18 February 2013
What Scouting Means to Me
This week is Scout – Guide Week with Founder's Day on Friday, February 22nd. This is a time that we can and should set aside to think about what Scouting means to you. How has it influenced who you are and who your youth are. I have learned many valuable lessons in scouting like “Paddle your own canoe” with its various meanings like taking charge of who you are, standing up for yourself and being responsible. Also, “You get what you get so don’t get upset.” This was from a Scouts Own and it gave all of us a moment to reflect on what we all have and how fortunate we are. It also sent the message to use the resources that we all have been given. We all have talents and we can use them in so many ways. Sometimes we just have to figure out what we have.
Here’s my list or “What Scouting Means to Me.
- Friendship: my best friends are Scouters. I’m always meeting and making new friends. The friendship that you see within groups. Youth who have become life long friends.
- Loyalty: sticking by those friends through good times and the not so good times.
- Compassion: reaching out to others – Helping other people at all times.
- Duty: a sense of responsibility to our community.
- Laughter: I laugh more at scouting events than anywhere else. Sometimes we laugh until our sides hurt.
- Camping: getting out an enjoying the experience
- Outdoors: the ability to be out there.
- Campfires: the magic. Being able just to sit and enjoy the warmth of the fire and those around me. Enjoying all that comes with a campfire.
- Songs: all the songs, action, silly, quiet, sung by everyone.
- Skits: always love a good skit.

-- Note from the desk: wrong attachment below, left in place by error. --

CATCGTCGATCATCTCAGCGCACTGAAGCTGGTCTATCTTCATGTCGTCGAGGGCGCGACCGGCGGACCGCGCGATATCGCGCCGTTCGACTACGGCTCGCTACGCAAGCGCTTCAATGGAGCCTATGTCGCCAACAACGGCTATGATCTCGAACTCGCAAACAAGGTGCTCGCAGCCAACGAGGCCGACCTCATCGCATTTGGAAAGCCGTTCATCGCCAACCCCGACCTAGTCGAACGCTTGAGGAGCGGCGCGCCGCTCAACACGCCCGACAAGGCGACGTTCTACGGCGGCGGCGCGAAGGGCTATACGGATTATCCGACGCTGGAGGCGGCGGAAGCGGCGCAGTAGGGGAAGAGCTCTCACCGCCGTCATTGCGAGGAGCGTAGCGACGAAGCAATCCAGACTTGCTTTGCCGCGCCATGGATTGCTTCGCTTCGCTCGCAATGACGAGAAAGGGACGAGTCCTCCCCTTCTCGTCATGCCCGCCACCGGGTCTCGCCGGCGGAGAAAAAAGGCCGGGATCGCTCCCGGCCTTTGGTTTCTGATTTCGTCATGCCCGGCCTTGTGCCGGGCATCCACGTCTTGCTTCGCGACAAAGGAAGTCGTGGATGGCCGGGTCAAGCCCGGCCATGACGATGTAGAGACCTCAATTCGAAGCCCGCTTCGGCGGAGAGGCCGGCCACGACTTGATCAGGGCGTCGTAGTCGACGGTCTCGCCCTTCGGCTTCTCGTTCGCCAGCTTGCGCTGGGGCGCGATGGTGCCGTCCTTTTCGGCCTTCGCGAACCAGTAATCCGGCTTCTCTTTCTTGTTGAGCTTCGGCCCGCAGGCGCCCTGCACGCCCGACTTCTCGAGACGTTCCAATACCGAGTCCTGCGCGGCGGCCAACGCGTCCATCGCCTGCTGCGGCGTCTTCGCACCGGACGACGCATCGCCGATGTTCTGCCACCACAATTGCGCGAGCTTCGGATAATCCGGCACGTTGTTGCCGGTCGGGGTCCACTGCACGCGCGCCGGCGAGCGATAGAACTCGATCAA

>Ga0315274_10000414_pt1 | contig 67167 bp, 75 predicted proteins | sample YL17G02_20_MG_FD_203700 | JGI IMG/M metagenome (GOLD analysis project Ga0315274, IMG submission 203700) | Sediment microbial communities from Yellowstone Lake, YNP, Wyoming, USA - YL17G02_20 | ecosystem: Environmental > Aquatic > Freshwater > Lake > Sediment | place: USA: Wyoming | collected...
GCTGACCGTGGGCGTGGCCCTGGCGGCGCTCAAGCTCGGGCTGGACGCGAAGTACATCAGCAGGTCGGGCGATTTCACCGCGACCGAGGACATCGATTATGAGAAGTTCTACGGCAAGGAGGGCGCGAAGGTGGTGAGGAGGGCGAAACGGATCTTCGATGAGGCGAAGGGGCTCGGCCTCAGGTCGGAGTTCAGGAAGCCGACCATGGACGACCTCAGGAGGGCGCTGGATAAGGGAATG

- Yells: how clever they can be.
- Area Camps: the chance to be part of a Beaveree, Wolf Howl, Scout Challenge camp to see youth working with youth in a large setting.
- Training: it’s what makes us better Scouters to improve our programs. Learning: learning from other Scouters, new tricks. Learning from Scouts and seeing things from a fresh perspective. Learning by doing.
- Sharing: not just for Beavers. Sharing experiences.
- Being prepared: being ready for whatever comes up.
- Skills: learning and honing skills, developing, growing, understanding.
- Smiles: one smile from a youth member at a camp is worth it all.
- Games: I’m still learning. I need new ones.
- Crafts: The creative nature of our youth and leaders, it’s amazing what you can make from almost nothing.
- Projects: all projects, camp projects, community projects, things that show who we are as Scouts and what we do for our communities.
- Confidence: the confidence that one has to be able to speak freely in a Scout setting, to be heard and respected for their thoughts. The confidence that is developed and exhibited by all Scouts as they progress from Beavers to Rovers. The confidence to take on leadership roles at all levels. The confidence of all our leaders.
- Responsibility: taking on new responsibilities and being responsible for our actions.
- Programs: the amazing programs that we have and that are delivered week in and week out by dedicated volunteers and enjoyed by the youth.
- Youth leadership: a truly amazing thing to see and very much respected.
- Knots: what would scouting be without knots? Velcro? I don’t think so.